Three more companies have joined the list of Kenyan companies warning of a decline in profit for the 2016 financial year, signalling a difficult operating environment and the poor performance of the economy.
Pan African housing financier Shelter Afrique and agricultural firms Williamson Tea Kenya and Kapchorua Tea, expect their earnings for the year 2016 to drop by more than 25 per cent from the previous year's.
Shelter Afrique said it expects a huge portfolio of bad debts to dent its profit.
“The main reason for the lower earnings in the restated 2015 results and 2016 is a sharp increase in the level of impairment charges to provide for expected losses from the portfolio,” company chairman Jean-Paul Missi said in a statement Monday. “The company has identified the loans and has taken measures to manage the recovery of the debts.”
Williamson Tea Kenya and Kapchorua Tea Company Ltd said their earnings have been hit by erratic weather patterns and spiralling labour costs.
“The anticipated decline in full-year’s profit is attributed in part to uneven and unpredictable weather patterns, but more so, the primary cause is an inability to control aggressive and rising labour labour costs,” said Ezekiel Wanjama, the chairman of Williamson Tea Kenya Ltd and Kapchorua Tea Company Ltd.
He added: “With employee numbers, our anticipated wage and other benefits increases dating back to 2014 require huge financial provisions which if repeated would be unsustainable.”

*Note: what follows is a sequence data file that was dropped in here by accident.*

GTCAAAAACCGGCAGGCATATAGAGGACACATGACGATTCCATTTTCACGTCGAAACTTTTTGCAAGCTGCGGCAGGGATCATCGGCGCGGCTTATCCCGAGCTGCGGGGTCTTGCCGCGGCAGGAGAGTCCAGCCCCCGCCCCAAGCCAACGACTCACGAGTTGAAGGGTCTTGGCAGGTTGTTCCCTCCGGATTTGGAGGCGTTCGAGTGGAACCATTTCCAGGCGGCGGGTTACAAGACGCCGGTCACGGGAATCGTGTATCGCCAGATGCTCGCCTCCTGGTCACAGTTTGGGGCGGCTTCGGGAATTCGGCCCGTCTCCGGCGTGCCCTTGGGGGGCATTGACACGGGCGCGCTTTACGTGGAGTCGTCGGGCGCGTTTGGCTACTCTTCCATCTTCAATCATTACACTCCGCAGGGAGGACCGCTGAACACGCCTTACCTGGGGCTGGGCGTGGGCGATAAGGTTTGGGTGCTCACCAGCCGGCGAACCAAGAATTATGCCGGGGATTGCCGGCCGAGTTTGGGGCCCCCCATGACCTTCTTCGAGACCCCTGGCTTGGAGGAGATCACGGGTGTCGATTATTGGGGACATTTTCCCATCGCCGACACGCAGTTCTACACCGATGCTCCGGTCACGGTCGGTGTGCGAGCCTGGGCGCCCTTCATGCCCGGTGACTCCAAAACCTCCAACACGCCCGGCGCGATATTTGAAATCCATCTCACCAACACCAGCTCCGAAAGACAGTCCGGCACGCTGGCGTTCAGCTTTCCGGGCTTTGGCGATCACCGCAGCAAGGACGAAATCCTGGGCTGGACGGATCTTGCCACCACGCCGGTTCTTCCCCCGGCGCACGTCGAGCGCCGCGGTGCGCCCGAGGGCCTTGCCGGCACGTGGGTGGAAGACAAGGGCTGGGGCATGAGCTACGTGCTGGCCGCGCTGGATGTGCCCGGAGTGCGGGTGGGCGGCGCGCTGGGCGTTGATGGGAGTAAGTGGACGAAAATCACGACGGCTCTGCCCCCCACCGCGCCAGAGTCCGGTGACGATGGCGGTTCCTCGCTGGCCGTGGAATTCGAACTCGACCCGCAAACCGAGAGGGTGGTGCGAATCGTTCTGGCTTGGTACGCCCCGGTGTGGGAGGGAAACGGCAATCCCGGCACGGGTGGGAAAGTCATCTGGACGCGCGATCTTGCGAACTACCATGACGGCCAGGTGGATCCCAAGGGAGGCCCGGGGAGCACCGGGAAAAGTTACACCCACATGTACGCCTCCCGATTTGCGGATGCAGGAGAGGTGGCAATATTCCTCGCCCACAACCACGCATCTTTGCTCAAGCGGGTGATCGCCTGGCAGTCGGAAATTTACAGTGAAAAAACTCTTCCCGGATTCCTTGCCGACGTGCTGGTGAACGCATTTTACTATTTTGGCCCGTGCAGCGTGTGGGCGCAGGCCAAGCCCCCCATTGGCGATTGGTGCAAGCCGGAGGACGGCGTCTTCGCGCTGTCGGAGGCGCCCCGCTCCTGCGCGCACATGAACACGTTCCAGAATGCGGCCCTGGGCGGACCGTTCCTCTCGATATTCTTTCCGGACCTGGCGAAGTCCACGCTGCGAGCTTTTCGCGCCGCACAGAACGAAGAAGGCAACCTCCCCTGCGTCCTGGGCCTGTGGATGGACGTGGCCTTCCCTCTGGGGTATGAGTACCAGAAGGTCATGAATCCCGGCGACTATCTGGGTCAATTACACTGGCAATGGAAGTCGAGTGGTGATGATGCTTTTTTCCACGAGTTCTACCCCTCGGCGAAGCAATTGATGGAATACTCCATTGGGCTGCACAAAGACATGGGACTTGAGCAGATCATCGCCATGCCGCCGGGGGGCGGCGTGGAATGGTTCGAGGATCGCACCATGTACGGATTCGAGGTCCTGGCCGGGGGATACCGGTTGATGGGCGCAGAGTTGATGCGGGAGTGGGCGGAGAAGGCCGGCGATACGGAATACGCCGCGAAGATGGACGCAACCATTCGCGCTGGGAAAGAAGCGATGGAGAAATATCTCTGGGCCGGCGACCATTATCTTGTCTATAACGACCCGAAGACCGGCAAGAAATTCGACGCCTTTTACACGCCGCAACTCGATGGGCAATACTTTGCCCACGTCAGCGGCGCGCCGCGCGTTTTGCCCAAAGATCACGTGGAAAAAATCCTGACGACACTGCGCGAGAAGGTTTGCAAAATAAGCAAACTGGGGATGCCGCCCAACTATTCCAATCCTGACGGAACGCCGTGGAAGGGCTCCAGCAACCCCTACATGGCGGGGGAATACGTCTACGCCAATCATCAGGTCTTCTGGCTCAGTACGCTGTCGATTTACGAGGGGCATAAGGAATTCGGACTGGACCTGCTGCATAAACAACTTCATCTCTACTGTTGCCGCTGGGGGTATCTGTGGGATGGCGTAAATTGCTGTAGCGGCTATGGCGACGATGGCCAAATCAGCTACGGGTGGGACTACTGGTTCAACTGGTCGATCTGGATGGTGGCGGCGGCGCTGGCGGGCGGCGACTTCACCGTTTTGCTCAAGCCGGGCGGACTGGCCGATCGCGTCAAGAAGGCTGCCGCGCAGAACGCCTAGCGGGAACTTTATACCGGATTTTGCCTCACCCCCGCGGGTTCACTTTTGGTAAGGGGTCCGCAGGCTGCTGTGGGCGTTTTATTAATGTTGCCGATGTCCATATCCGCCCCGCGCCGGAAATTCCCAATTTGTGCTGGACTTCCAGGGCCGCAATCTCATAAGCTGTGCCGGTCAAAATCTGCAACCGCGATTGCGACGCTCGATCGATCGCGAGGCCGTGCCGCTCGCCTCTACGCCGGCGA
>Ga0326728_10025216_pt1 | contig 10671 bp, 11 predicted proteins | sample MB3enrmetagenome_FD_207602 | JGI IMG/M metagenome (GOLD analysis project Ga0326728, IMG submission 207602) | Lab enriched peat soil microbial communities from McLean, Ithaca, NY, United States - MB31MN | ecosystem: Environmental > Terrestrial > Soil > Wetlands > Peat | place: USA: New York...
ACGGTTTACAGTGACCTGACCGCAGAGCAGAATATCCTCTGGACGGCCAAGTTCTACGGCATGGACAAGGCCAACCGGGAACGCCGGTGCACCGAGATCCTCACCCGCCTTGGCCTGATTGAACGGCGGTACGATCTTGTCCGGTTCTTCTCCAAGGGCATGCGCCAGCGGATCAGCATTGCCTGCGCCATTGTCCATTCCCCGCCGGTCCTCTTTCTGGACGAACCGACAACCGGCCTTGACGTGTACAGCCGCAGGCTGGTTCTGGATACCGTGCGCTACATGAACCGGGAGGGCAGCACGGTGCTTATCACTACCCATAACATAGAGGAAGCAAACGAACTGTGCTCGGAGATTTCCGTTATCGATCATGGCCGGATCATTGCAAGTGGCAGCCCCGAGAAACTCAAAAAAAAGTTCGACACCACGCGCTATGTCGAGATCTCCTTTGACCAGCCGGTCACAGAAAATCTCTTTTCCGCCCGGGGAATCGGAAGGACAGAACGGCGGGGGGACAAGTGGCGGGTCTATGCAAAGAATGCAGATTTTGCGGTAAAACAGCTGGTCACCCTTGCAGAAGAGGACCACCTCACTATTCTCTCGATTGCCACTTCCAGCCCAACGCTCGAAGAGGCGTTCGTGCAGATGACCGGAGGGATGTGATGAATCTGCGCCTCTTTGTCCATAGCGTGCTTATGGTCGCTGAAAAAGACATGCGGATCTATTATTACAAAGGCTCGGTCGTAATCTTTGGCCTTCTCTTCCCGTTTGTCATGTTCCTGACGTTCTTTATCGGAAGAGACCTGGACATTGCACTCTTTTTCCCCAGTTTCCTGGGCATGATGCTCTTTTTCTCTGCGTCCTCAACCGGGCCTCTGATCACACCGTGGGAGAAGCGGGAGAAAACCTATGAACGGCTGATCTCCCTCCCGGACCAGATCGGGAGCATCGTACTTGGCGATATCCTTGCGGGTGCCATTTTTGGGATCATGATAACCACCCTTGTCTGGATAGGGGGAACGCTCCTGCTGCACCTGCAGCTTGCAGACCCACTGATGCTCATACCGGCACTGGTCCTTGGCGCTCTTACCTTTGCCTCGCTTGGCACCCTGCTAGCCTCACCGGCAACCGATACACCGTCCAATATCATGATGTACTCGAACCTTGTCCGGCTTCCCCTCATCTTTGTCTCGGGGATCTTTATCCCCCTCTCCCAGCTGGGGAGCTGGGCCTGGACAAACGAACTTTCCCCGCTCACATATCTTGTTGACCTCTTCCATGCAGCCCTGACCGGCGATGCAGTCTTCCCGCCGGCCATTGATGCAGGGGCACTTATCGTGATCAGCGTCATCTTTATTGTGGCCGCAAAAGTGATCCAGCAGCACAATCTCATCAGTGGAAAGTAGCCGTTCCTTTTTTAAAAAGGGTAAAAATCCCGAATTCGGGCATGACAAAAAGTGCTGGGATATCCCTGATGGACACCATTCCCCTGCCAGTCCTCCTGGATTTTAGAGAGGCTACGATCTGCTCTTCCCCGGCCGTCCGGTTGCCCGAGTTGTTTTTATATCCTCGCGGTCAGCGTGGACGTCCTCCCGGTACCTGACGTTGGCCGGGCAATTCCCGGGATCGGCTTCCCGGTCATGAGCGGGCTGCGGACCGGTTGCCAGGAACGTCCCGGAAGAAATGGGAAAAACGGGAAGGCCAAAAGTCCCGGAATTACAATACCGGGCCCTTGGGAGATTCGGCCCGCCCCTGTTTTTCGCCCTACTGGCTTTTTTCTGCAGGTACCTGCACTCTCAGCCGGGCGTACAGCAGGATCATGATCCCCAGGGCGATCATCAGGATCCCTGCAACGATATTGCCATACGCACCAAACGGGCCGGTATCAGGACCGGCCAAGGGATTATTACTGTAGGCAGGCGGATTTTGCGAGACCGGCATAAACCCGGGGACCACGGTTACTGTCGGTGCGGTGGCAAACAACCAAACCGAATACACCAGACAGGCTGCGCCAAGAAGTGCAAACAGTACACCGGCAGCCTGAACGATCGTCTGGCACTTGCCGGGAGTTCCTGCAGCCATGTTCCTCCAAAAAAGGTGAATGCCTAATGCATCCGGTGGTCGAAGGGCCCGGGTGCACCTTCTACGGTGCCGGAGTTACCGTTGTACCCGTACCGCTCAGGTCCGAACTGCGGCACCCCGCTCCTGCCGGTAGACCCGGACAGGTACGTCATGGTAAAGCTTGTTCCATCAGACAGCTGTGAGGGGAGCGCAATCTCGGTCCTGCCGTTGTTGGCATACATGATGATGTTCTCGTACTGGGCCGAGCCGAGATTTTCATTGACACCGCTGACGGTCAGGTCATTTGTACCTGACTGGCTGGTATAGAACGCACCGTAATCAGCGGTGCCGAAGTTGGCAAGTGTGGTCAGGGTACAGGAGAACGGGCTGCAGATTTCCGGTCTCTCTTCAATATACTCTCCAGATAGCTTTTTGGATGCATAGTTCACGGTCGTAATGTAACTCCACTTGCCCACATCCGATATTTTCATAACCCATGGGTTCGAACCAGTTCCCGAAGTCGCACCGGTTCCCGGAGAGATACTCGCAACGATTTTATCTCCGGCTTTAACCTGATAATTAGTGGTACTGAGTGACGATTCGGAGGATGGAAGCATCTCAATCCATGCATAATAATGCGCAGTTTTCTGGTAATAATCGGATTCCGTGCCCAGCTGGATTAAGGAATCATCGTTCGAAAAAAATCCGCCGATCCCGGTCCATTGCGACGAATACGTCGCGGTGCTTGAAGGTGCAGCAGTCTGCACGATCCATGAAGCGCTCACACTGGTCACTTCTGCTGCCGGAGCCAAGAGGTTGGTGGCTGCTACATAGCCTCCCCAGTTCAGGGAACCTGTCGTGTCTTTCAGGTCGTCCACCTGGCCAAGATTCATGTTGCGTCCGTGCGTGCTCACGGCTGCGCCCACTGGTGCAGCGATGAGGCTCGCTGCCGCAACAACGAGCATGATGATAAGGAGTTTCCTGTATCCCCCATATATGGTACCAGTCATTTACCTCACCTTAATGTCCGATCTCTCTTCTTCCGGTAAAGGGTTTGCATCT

In 2013, eight companies saw their profit decline by more than 25 per cent. In 2014 and 2015, the number rose to 11 and 18 respectively.
Shelter Afrique has been in the limelight for lending malpractices and under-provisioning for its loan losses, a vice that claimed the job of the then managing director James Mugerwa last year.
The malpractices include giving out mortgage loans to unqualified borrowers, resulting into a huge increase in the level of non-performing loans and failure to provide sufficient provisions for toxic loans.
It is estimated that at least 59 per cent of the lender’s $246 million loan book was classified as non-performing by February 2016.
Shelter Africa was created solely to finance the development of the African real estate and housing sector, and is owned by a group of 44 African countries together with the African Development Bank and the African Reinsurance Corporation.
Other firms that have issued profit warnings for the 2016 financial year include CIC Insurance, Mumias Sugar Company, tyre maker Sameer Africa, clothing retail firm Deacons, Nairobi Securities Exchange, tea producer Sasini and Family Bank.